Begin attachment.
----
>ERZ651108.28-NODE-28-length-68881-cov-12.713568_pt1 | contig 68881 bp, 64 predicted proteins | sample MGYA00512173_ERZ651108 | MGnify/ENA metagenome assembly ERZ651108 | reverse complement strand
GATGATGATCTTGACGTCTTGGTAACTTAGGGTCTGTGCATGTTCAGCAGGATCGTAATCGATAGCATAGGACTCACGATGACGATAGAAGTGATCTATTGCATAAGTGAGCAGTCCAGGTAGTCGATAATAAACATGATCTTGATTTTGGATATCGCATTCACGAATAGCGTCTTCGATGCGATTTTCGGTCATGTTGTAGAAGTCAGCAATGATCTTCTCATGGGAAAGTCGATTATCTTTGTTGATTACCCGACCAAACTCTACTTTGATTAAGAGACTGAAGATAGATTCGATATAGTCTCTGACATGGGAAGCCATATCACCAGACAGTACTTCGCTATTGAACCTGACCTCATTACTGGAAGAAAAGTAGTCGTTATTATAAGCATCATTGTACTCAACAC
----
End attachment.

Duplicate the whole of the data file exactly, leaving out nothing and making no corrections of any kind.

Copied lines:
>ERZ651108.28-NODE-28-length-68881-cov-12.713568_pt1 | contig 68881 bp, 64 predicted proteins | sample MGYA00512173_ERZ651108 | MGnify/ENA metagenome assembly ERZ651108 | reverse complement strand
GATGATGATCTTGACGTCTTGGTAACTTAGGGTCTGTGCATGTTCAGCAGGATCGTAATCGATAGCATAGGACTCACGATGACGATAGAAGTGATCTATTGCATAAGTGAGCAGTCCAGGTAGTCGATAATAAACATGATCTTGATTTTGGATATCGCATTCACGAATAGCGTCTTCGATGCGATTTTCGGTCATGTTGTAGAAGTCAGCAATGATCTTCTCATGGGAAAGTCGATTATCTTTGTTGATTACCCGACCAAACTCTACTTTGATTAAGAGACTGAAGATAGATTCGATATAGTCTCTGACATGGGAAGCCATATCACCAGACAGTACTTCGCTATTGAACCTGACCTCATTACTGGAAGAAAAGTAGTCGTTATTATAAGCATCATTGTACTCAACAC